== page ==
The Best Plants for West-Facing Windows

Great lighting is one of the most critical factors in helping plants thrive. Understanding the lighting conditions of your home and how your location changes throughout the seasons will help you select the plants that will grow best in your environment. With a western exposure, you’ll be able to easily grow mostly all tropical or desert plants that thrive in the bright indirect lighting conditions provided by sunny western exposures. Read on to uncover the science behind sun intensity and find the best plants for west-facing windows that will thrive in your home.

Understanding the Sunlight from West-Facing Windows

Our sun rises in the east and sets in the west. Having western-facing windows means your home receives much of its sunlight beginning in the early afternoon when the intensity it at its strongest, continuing through sunset.

Beyond the sun’s daily motion impacting your western views, your latitude — the distance from the equator running north and south — also plays a role in determining how much sun energy reaches your plants with a western exposure. In the winter, the Earth’s tilt is furthest away from the sun, meaning you can expect much less solar energy reaching your plants. This loss of light energy is more pronounced the further you move from the equator.

This means that if you live in the northern hemisphere, your plants will likely receive much more solar energy during the hot summer months of May – August, with winters proving substantially less sunlight from November – March. For western windows, this dormancy means plants will also be more likely to dry out compared to northern or eastern windows due to the increased nature of the sun’s intensity, even in winter.

Understanding the western properties of directional sunlight and how the Sun’s energy changes seasonally at your location will help you find the best plants for west-facing windows.

Other Factors Affecting Natural Light

While knowing why the direction and intensity of the Sun’s rays is important, other environmental factors play a role in how much sunlight reaches your houseplants. Nearby trees or buildings may block some sunlight, reducing available solar energy for your plants. Keeping plants further away from windows or closing the curtains also impacts your plant’s energy potential — even if you have a bright and sunny room and only set your plants a few feet away from the window.

If you have obstacles blocking your west-facing windows, or find blinds or furniture blocking your ideal plant placement, getting an inexpensive grow light will fill in the energy gap for your plants. These lights come in a variety of designs and have features like timers to make them feel as natural as the daylight cycle, so you can still find the best plants for west-facing windows.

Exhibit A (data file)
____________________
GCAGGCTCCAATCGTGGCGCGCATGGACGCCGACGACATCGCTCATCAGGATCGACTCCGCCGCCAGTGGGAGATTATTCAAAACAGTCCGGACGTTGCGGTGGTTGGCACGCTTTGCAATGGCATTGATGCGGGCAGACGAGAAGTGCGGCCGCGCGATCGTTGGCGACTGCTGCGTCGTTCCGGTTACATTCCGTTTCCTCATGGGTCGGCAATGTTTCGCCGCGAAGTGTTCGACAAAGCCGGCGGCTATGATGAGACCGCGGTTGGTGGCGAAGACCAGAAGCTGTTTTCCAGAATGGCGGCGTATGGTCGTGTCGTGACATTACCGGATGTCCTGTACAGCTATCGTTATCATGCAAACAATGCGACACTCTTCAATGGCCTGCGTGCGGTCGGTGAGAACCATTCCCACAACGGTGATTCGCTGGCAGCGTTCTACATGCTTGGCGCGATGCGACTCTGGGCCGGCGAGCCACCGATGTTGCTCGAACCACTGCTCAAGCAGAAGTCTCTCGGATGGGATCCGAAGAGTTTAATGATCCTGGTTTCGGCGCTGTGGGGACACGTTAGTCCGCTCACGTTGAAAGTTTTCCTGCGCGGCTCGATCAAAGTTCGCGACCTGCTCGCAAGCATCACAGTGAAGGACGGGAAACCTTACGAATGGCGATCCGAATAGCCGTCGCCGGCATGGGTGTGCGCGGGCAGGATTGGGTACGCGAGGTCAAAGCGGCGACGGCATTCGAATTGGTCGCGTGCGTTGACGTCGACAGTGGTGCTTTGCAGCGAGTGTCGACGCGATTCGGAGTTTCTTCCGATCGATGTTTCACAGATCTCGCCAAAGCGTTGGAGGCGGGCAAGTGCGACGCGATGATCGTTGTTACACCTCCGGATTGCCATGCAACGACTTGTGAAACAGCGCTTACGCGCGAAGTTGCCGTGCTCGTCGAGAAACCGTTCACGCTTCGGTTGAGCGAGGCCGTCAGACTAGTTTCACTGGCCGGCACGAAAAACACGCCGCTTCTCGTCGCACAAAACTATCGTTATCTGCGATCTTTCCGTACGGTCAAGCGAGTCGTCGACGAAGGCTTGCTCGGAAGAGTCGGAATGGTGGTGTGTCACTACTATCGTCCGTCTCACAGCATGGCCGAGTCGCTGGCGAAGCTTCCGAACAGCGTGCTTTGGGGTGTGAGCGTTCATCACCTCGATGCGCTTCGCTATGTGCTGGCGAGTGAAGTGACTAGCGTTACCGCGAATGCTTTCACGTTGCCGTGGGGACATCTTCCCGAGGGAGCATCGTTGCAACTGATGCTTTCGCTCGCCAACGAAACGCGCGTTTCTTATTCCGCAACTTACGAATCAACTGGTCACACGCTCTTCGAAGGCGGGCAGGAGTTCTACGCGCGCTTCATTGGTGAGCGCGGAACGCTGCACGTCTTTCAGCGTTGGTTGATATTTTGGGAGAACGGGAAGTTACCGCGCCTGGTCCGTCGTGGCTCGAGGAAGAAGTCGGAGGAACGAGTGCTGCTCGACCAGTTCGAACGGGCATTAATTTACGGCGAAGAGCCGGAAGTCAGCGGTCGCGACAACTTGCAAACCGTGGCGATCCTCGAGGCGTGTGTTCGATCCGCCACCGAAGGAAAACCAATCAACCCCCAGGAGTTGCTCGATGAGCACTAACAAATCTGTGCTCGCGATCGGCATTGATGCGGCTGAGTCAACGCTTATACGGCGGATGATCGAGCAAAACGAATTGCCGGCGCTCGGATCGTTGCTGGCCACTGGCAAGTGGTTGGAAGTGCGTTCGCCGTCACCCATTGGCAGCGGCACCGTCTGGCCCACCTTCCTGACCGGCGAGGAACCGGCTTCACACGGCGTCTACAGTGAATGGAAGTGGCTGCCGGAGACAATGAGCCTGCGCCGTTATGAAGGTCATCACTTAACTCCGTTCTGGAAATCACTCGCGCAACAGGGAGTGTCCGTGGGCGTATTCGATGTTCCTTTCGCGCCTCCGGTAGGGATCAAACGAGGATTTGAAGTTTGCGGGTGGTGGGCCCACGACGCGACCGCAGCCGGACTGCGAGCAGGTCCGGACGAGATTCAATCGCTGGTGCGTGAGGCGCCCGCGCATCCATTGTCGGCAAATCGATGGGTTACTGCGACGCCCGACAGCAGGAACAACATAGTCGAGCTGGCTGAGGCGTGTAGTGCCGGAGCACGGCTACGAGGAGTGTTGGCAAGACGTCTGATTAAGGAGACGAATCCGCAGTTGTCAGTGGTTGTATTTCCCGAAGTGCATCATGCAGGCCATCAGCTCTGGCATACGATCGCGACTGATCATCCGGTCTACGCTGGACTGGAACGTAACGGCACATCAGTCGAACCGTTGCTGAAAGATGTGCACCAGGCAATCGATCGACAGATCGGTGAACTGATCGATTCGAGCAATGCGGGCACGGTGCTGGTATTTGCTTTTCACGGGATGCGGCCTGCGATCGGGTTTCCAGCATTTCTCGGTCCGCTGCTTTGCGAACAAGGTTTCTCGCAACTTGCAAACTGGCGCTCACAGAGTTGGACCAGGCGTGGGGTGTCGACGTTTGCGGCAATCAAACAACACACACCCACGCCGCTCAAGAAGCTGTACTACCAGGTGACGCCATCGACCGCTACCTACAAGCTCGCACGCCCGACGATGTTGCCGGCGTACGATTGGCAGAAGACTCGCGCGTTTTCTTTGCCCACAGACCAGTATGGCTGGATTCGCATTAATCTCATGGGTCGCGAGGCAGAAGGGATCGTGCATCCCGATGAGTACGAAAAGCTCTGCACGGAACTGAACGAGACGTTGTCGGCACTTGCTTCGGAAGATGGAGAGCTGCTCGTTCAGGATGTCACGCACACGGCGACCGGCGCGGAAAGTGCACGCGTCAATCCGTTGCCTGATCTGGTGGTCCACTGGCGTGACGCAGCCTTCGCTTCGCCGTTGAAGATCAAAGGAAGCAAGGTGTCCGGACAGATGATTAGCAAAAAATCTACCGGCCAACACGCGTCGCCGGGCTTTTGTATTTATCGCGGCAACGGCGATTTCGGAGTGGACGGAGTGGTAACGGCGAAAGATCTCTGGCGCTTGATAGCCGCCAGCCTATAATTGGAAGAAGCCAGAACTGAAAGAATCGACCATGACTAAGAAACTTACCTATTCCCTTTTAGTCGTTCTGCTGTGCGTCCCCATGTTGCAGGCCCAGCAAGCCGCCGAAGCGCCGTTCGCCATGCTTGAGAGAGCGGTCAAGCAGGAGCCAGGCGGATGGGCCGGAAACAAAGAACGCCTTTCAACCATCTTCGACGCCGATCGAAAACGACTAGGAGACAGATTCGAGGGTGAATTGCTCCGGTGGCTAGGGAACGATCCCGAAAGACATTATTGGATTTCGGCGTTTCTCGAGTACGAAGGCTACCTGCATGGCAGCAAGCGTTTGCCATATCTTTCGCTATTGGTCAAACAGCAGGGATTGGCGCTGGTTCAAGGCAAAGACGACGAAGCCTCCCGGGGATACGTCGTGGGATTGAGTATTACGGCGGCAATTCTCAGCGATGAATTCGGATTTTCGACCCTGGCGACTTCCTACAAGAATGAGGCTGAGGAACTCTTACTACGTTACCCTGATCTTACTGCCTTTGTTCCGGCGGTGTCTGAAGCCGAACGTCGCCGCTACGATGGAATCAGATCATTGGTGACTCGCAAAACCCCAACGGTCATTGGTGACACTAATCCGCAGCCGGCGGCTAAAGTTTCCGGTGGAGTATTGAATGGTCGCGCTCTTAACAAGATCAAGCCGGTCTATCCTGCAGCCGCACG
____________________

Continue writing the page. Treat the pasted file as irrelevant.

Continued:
The Best Plants For West-Facing Windows

A home with western exposures has ideal lighting conditions for many tropical houseplants. The strong afternoon light from the west matches the medium indirect lighting needs of many of these stunning plants.

A variety of cactus, succulent and aloe plants that typically demand a lot of sunlight will thrive with unobstructed western views. Additionally, tropicals such as Fiddle Leaf Figs, Thai Constellation Monsteras and prayer plants will thrive in the bright afternoon light. Many of these tropical plants (with the exception of Thai Constellations) are readily available at most nurseries, inexpensive, beautiful and will convert the bright indirect lighting from western exposure into beautiful new foilage.

How can you tell if your plant is happy and getting enough solar energy? If your plant isn’t receiving enough light, it will show early warning signs that it needs more sunlight. Look for leaves with less intensity, growth that looks long or stringy, or a decline in new growth. All of these factors could be red flags that your plant isn’t receiving the minimum amount of light it needs to survive.

North, south, east or west — there are no bad exposures for sunlight. But understanding the science behind the natural light your home receives will make you a more informed plant parent. Be sure to read our guides on east-facing, north-facing and south-facing windows if your home has rooms with other lighting needs.

And finally, lighting is just one factor in healthy plant care. Be sure to read our guides for all of your specific plant needs.

Was this article helpful?
YesNo

Visitors also search for: best fertilizer for Philodendron Green, can a Calathea leopardina survive indoors, growing Hi Color Marble Queen Pothos indoors, Dracaena Warneckii Surprise sunlight, how often to water a Alocasia Polly, care of Sansevieria Hi Color, can Bromeliad Vriesea Intenso Orange be kept indoors, Fishbone Prayer Plant Amagris temperature range